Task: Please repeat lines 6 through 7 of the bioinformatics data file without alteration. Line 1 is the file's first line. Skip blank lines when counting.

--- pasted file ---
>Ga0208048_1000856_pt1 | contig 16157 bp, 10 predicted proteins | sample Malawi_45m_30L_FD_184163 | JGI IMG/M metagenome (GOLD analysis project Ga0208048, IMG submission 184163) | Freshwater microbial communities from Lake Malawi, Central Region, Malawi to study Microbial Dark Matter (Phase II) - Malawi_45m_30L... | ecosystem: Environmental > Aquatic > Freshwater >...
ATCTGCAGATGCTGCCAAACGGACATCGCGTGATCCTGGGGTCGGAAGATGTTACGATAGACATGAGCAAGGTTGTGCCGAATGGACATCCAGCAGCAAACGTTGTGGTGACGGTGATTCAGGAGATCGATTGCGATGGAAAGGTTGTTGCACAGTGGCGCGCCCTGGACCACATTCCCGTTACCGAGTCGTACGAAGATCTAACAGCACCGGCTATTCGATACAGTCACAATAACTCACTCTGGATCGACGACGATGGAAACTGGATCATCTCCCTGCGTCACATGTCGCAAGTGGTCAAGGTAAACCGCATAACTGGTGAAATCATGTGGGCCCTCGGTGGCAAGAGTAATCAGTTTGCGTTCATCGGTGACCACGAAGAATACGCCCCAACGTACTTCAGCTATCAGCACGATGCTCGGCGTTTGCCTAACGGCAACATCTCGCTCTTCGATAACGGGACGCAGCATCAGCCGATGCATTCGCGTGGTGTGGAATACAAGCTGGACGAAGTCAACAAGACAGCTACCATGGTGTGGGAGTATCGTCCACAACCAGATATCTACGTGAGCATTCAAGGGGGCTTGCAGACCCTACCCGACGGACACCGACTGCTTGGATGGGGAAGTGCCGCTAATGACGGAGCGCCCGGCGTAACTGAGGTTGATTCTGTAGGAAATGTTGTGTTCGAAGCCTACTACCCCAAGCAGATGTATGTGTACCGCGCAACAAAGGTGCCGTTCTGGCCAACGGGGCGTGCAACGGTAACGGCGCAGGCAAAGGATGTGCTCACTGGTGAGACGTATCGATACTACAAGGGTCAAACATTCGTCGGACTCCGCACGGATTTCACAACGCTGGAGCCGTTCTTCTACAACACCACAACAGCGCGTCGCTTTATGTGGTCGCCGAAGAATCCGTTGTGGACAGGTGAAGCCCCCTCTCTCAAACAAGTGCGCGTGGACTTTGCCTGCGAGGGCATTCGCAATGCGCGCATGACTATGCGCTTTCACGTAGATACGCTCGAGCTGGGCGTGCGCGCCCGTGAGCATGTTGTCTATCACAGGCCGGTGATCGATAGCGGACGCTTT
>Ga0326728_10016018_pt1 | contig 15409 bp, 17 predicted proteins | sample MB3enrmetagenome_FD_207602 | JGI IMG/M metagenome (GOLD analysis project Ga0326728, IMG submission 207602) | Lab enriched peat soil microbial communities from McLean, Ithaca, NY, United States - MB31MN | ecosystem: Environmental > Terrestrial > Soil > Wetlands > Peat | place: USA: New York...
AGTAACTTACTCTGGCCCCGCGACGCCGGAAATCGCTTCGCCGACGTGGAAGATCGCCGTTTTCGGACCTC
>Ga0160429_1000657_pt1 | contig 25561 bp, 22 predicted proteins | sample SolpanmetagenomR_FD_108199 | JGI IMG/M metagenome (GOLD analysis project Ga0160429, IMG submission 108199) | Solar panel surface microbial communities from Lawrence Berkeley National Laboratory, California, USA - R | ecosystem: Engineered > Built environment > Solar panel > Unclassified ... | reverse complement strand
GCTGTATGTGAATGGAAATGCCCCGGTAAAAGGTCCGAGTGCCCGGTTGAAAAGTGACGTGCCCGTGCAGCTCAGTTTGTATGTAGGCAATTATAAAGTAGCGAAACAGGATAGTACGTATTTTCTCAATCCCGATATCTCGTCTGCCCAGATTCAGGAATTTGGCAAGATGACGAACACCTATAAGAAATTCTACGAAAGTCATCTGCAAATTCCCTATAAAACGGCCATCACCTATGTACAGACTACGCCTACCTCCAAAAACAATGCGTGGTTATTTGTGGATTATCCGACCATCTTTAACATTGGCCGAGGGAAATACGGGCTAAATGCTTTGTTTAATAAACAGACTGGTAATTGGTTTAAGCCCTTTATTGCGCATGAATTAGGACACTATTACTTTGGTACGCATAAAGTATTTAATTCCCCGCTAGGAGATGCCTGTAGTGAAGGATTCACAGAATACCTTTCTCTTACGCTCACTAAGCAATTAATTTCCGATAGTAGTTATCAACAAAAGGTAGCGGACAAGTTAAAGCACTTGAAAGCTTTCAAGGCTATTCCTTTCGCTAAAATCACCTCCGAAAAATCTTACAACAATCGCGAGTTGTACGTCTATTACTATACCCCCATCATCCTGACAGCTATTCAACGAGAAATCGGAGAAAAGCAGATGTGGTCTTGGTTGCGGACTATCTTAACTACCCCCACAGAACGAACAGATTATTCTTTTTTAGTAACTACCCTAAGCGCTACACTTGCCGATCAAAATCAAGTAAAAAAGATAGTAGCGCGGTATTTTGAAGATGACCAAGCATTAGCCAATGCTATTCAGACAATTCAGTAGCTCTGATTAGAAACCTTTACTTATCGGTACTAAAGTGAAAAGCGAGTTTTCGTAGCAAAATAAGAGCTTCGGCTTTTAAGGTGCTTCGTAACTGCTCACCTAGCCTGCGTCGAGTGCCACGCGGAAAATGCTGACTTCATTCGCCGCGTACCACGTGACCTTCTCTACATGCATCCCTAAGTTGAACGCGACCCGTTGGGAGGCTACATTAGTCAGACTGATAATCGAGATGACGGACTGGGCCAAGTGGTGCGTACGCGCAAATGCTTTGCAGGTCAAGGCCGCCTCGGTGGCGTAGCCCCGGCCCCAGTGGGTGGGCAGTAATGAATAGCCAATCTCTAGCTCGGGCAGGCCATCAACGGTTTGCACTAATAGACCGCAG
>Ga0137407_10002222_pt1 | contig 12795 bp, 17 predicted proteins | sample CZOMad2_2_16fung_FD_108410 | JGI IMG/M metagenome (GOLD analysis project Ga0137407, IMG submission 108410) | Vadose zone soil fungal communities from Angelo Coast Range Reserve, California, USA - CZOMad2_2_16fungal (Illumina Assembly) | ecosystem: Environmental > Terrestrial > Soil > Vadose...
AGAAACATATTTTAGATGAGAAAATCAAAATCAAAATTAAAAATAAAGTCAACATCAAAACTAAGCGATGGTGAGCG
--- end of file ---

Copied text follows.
GCTGTATGTGAATGGAAATGCCCCGGTAAAAGGTCCGAGTGCCCGGTTGAAAAGTGACGTGCCCGTGCAGCTCAGTTTGTATGTAGGCAATTATAAAGTAGCGAAACAGGATAGTACGTATTTTCTCAATCCCGATATCTCGTCTGCCCAGATTCAGGAATTTGGCAAGATGACGAACACCTATAAGAAATTCTACGAAAGTCATCTGCAAATTCCCTATAAAACGGCCATCACCTATGTACAGACTACGCCTACCTCCAAAAACAATGCGTGGTTATTTGTGGATTATCCGACCATCTTTAACATTGGCCGAGGGAAATACGGGCTAAATGCTTTGTTTAATAAACAGACTGGTAATTGGTTTAAGCCCTTTATTGCGCATGAATTAGGACACTATTACTTTGGTACGCATAAAGTATTTAATTCCCCGCTAGGAGATGCCTGTAGTGAAGGATTCACAGAATACCTTTCTCTTACGCTCACTAAGCAATTAATTTCCGATAGTAGTTATCAACAAAAGGTAGCGGACAAGTTAAAGCACTTGAAAGCTTTCAAGGCTATTCCTTTCGCTAAAATCACCTCCGAAAAATCTTACAACAATCGCGAGTTGTACGTCTATTACTATACCCCCATCATCCTGACAGCTATTCAACGAGAAATCGGAGAAAAGCAGATGTGGTCTTGGTTGCGGACTATCTTAACTACCCCCACAGAACGAACAGATTATTCTTTTTTAGTAACTACCCTAAGCGCTACACTTGCCGATCAAAATCAAGTAAAAAAGATAGTAGCGCGGTATTTTGAAGATGACCAAGCATTAGCCAATGCTATTCAGACAATTCAGTAGCTCTGATTAGAAACCTTTACTTATCGGTACTAAAGTGAAAAGCGAGTTTTCGTAGCAAAATAAGAGCTTCGGCTTTTAAGGTGCTTCGTAACTGCTCACCTAGCCTGCGTCGAGTGCCACGCGGAAAATGCTGACTTCATTCGCCGCGTACCACGTGACCTTCTCTACATGCATCCCTAAGTTGAACGCGACCCGTTGGGAGGCTACATTAGTCAGACTGATAATCGAGATGACGGACTGGGCCAAGTGGTGCGTACGCGCAAATGCTTTGCAGGTCAAGGCCGCCTCGGTGGCGTAGCCCCGGCCCCAGTGGGTGGGCAGTAATGAATAGCCAATCTCTAGCTCGGGCAGGCCATCAACGGTTTGCACTAATAGACCGCAG
>Ga0137407_10002222_pt1 | contig 12795 bp, 17 predicted proteins | sample CZOMad2_2_16fung_FD_108410 | JGI IMG/M metagenome (GOLD analysis project Ga0137407, IMG submission 108410) | Vadose zone soil fungal communities from Angelo Coast Range Reserve, California, USA - CZOMad2_2_16fungal (Illumina Assembly) | ecosystem: Environmental > Terrestrial > Soil > Vadose...